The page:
Influenced by her sister who attended art school before her, Baynes began to draw at an early age. Art quickly became an obsession, a way for her to excel in school. In 1937, she persuaded her mother to let her enter Farnham Art School instead of taking her certificate examinations. At Farnham, Baynes did not enjoy the disciplines of perspective and life drawing but found a teacher, Ann Heywood , who encouraged her to explore her leanings toward design and decorative art. Baynes also mastered art appreciation at Farnham, albeit in a relatively unique way. "The bedrooms at the school were named after different English painters: Watts, Millais, Romney, and so on. In time I slept in most of the rooms, and got to know the pictures."
With the outbreak of World War II, Baynes joined her sister Angela at the Slade School, which had been evacuated to Oxford. As a special concession, she was allowed to work alongside her sister, who was finishing a diploma course. During the 1940s, they both did voluntary war work, which included caring for baby evacuees. They later worked full time for the British army's Camouflage Development and Training Centre, making demonstration models. A colleague at the time, the eccentric printer Perry Powell, engaged Baynes in illustrating books he wanted to publish in paperback, based on the popular Puffin collection. Her first illustrations for the series were for Question Mark, about a little boy who was constantly asking questions.
Bayne's career took off as a result of her correspondence with Harry Price, author of The Most Haunted House in Britain. Aware of his keen interest in all psychic phenomena, Baynes decorated a letter to him with a ghost hanging on a nail. Price showed the letter to Frank Whittaker, the editor of Country Life, which led to a commission to illustrate Victoria Stevenson 's Clover Magic, Baynes' first "proper" book in hardback.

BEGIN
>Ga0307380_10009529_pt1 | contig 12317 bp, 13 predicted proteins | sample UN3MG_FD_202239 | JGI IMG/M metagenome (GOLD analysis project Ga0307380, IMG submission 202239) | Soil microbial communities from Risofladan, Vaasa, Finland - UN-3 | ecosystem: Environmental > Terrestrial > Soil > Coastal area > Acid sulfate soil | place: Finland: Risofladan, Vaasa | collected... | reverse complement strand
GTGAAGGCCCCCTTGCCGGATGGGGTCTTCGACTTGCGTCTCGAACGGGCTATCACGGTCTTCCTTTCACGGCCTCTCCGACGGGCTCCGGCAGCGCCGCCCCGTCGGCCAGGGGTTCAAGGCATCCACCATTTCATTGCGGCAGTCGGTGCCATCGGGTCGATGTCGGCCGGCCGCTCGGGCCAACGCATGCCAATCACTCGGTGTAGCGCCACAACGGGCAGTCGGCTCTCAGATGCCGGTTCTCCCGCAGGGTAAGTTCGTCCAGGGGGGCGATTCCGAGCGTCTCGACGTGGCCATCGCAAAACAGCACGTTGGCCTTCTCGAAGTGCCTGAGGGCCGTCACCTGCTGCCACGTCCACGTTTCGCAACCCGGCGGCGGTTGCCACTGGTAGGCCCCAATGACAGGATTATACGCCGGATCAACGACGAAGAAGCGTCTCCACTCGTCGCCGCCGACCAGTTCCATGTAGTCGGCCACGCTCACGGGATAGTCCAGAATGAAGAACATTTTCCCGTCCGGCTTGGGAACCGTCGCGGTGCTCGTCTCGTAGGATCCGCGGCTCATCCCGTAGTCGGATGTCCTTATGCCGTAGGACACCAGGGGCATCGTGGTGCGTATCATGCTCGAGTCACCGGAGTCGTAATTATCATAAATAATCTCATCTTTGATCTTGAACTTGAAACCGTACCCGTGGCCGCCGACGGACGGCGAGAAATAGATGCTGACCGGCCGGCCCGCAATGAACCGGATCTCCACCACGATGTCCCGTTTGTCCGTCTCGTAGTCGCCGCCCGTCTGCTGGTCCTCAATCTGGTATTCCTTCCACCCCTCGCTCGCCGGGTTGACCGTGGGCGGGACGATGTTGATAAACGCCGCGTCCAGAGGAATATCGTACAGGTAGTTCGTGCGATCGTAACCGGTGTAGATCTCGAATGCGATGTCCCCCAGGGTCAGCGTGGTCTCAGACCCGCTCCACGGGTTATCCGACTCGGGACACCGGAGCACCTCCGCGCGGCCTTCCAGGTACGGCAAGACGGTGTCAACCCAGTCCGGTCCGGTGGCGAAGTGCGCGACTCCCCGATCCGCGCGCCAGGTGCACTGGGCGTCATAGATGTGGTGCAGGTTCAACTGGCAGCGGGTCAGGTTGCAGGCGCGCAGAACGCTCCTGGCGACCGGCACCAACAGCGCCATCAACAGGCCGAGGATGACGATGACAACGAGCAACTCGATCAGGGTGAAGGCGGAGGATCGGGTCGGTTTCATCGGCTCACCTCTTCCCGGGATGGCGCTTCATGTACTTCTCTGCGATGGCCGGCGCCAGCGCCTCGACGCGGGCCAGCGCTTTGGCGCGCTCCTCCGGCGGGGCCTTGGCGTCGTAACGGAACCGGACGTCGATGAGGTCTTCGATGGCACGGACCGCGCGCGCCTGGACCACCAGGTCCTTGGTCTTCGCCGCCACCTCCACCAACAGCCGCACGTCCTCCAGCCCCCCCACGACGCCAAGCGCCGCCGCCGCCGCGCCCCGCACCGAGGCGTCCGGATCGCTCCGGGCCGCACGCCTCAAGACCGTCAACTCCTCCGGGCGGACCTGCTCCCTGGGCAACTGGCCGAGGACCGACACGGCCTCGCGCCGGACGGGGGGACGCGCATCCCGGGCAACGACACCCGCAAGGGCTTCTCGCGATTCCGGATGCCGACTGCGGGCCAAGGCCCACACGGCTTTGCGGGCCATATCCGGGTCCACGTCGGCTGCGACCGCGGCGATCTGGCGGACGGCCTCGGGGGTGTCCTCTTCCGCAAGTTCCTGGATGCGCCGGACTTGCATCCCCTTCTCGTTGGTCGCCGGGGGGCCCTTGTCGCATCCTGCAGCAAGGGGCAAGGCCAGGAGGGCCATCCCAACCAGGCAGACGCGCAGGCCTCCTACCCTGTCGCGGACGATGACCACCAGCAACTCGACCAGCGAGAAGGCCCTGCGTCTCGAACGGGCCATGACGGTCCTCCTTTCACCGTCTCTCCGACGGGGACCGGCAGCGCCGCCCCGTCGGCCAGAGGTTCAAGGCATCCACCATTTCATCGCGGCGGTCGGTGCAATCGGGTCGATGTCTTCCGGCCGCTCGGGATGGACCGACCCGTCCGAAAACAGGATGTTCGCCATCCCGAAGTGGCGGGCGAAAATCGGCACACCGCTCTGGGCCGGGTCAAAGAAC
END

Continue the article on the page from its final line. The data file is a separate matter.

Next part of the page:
Her first work for J.R.R. Tolkien, Farmer Giles of Ham, resulted in a friendship with the author and his wife, as well as subsequent assignments, including the cover for The Lord of the Rings. Although Baynes' reputation was made on illustrations for C.S. Lewis, most of them were done during a short period at the beginning of her career. She met the author on only two occasions, one of which she recorded in her diary in matter-of-fact fashion: "Had lunch with C.S. Lewis. Came home. Made rock cakes." She remembers that he only criticized two things during their association. "I drew someone rowing the wrong way and he very gently asked if I could possibly turn him around; his other request was that I pretty the children up a little."
Baynes has received numerous awards for her work, and her extraordinary output of illustrations has included a number of unusual assignments. One of her favorites was Alison Uttley 's Recipes from an Old Farmhouse, which involved the challenge of piecing together ideas from torn-up paper on which the recipes and notes had been submitted to her. For the National Gallery's Children's Book, she produced an illustration of Michelangelo's ceiling of the Sistine Chapel. Her most unique commission was a design for the world's largest crewel embroidery for Plymouth Congregational Church in Minneapolis. Although Baynes refers to it as a "little design," she was amazed at the resultant embroidery, which people came from all over the country to see.
In 1961, after years of contented living alone, Baynes met and married Fritz Gasch, a garden contractor. She described him as the best thing that ever happened to her, bringing to her life companionship and love she had never known. After his death, she continued her daily routine, walking her dogs Bertha and Mighty after breakfast, then settling down to work throughout the day. Baynes believes she has led a charmed life. "My sister was indeed a beacon that I could follow, and my husband the light of my life; they are both dead, alas, but the slow-burning candle that is my obsession with illustrating still glows hopefully on."
Barbara Morgan , Melrose, Massachusetts